Have you made a knit garment only to realise that it would be nice to cover the seam allowance on the back neckline? Similar to what you can find on some more up-scale RTW garments.
My original tutorial for how to add a decorative band on knit tops is a super easy option if you just want to add the band on a t-shirt. But sometimes you might have a front facing, but are not too keen to add a back facing, especially if you just want to cover the seam on a collar.
This simple tutorial shows how to do just that, adding a band once the garment is finished. This tutorial is part of the Sew-Along for the Eivy Cardigan sewing pattern but you can of course it for any type of knit collar.
To attach a band that will cover the neckline seam you need:
- A narrow band, around 15 mm (5/8″) wide. It should be about 6 mm (1/4″) wider than the seam allowance. Twill tape, grosgrain ribbon or any type of stable band will work fine. I used a wool grosgrain band for this tutorial.
- Needle and thread for basting
- A sewing machine
- A regular and a narrow zipper presser foot
1. Press and fold in one side of the band
Make a 1 cm (3/8 inches) wide fold on one side of the band. Do not trim the band just yet, we will actually cut the band later on, once we know the exact length that is required. Press the fold with an iron for a crisp fold.
2. Place the band on the facing
Place the folded edge of the band so that it extends beyond the shoulder seam and about 1 cm (3/8″) to the front shoulder. This ensures that we don’t have to attach the edge over a bulky seam, instead the band will be attached on a flat surface.
Tip: If you have already attached the facing to the shoulder seam, remove those stitches for now since it will make sewing the band tricker.
3. Baste the ribbon to the seam allowance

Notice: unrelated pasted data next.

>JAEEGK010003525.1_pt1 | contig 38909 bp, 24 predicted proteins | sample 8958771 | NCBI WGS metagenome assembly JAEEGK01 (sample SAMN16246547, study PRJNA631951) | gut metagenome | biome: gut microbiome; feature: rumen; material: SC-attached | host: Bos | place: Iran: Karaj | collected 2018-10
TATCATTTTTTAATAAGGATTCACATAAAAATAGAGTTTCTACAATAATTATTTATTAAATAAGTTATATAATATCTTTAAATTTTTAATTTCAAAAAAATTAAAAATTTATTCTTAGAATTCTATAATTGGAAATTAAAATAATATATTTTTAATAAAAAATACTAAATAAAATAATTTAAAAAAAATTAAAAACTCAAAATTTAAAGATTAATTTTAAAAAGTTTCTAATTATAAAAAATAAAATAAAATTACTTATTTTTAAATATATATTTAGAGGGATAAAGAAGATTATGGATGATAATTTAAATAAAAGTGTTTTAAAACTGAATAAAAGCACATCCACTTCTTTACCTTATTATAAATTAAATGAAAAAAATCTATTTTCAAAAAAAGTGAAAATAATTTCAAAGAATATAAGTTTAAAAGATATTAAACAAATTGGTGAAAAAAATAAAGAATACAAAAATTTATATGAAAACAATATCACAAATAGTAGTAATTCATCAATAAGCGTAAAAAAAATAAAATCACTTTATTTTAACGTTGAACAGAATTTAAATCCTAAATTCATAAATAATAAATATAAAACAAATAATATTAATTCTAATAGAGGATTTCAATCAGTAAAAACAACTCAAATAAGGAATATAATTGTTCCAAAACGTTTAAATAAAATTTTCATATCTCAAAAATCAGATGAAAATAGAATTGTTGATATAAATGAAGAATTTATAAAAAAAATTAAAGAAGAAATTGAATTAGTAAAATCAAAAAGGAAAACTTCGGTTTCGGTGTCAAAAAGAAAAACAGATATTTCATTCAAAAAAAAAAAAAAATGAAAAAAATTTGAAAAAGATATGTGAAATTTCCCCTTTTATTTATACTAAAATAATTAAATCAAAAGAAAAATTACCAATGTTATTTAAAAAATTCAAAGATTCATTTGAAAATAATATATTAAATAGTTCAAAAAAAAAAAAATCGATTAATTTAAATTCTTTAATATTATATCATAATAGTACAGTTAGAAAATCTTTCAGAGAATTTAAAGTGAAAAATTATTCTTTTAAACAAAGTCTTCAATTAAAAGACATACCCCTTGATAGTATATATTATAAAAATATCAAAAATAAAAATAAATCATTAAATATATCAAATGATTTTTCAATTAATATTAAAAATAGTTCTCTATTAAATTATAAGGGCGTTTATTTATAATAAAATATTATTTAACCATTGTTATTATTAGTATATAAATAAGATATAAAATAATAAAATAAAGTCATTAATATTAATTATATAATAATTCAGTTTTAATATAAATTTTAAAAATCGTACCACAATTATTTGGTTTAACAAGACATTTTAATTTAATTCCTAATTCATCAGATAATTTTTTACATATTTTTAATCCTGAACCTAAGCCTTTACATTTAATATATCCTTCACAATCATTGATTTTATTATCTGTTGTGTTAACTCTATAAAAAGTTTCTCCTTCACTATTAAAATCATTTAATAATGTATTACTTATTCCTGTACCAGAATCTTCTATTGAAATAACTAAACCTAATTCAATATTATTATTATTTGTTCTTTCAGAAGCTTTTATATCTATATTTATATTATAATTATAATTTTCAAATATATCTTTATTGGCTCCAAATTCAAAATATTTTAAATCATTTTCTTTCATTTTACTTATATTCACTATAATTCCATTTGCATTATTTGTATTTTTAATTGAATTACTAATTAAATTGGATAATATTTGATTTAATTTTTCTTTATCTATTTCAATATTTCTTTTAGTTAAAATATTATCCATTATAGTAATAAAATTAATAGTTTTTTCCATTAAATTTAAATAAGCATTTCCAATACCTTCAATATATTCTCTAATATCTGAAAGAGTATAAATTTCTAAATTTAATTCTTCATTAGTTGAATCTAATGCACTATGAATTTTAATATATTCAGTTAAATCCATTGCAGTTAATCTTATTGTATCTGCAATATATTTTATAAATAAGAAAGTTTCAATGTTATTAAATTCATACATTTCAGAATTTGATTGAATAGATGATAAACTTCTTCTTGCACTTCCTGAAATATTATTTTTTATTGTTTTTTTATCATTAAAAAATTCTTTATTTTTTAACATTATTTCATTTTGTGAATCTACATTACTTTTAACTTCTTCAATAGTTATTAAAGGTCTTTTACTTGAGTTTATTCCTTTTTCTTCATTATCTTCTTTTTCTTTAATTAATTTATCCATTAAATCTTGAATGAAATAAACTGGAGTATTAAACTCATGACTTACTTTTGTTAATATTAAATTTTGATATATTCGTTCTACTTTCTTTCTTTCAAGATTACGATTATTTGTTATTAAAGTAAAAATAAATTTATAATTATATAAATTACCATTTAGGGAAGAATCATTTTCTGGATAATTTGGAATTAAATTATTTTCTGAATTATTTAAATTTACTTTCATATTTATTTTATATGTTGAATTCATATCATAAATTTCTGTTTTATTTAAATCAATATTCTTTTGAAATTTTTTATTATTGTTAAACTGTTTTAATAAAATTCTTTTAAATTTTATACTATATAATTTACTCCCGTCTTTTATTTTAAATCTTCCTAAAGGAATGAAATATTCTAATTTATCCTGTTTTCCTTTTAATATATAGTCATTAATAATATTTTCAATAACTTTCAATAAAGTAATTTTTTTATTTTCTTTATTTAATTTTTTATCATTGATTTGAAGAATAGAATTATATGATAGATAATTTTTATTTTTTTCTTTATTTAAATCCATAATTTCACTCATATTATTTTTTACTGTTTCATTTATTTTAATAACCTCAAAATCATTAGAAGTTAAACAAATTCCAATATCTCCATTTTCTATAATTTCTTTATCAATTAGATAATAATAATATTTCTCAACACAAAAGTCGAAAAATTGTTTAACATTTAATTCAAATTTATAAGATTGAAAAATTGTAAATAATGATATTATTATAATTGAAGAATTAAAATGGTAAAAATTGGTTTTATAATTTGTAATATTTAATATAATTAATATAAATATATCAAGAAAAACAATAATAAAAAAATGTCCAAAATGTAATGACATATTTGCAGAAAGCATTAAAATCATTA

This is the genius part of this method. You will only sew the upper row onto the seam allowance, meaning that there will be only one visible seam on the outside of the garment (the lower row). This neat trick minimises the risk of uneven stitching.
The reason for basting rather than pinning is that it will just make sewing the band so much easier and accurate.
4. Trim the other side
When you reach the other side, place a pin at the same exact distance in on the facing. Then trim the extra, but keep a 1 cm (3/8″) seam allowance.
Baste the trimmed edge too. Remember to only attach it in the facing and seam allowance, and not onto the actual garment.
5. Stitch the ribbon to the seam allowance
Try to sew as close as you can to the edge. If you have a machine where the needle position can be moved I do recommend moving it to the left.
Tip: Use a longer than normal straight stitch length (I used 3 mm). Since you are sewing over so many layers, the stitch length needs to be longer to ensure proper feeding and nice stitching.
You might also need to guide the band with your fingers to ensure the stitching is even, this can be a bit tricky since the seam is narrow and you are sewing over a bulky area.
So go slow, check and adjust, this is the secret to precise stitching. And of course, make sure you are only sewing over the seam allowance.
When you are done, remove the basting stitches.
6. Baste the band to the garment
Yes, more basting. This time baste the remaining three sides of the band so that it is now attached to the garment and no longer floppy.
7. Sew the band to the neckline
Start at the edge of the band and sew down towards the lower part of the band.
Sew along the lover egdge. If you are using a contrasting band, you might want to use thread in the bobbin that matches the garment fabric.
I also strongly recommend switching to a narrow presser foot for this step (I’m using a zipper foot). Since the layers are so uneven, a regular foot will get tilted and that could result in bad stitching.
Again use a long straight stitch and sew carefully with the edges of the band as your guide. Finish off by sewing over the other edge. Backstitch properly to secure the stitch. Remove the basting thread.
The finished band
Looks pretty neat, right?
The band does overlap the facing, but I honestly don’t think this is a big deal. After all, this is a “hack” that you can use if you realised that you do want coverage after everything else was already sewn in place.
And this is how it looks on the outer side of the garment. Not intrusive at all, and if you are sewing over sweater knits and such, you can hardly even spot the stitches
I think this type of neckline finishing is so beautiful and hopefully, this tutorial has shown you that it’s actually not that hard either.
BTW, if you prefer a knit collar that has the entire back seam allowance hidden and enclosed, without the need for facings or band, check out the Enclosed knit collar tutorial that is also part of the Eivy Cardigan Sew-Along.
And don’t forget to check out the other posts in the Eivy Cardigan Sew-Along series.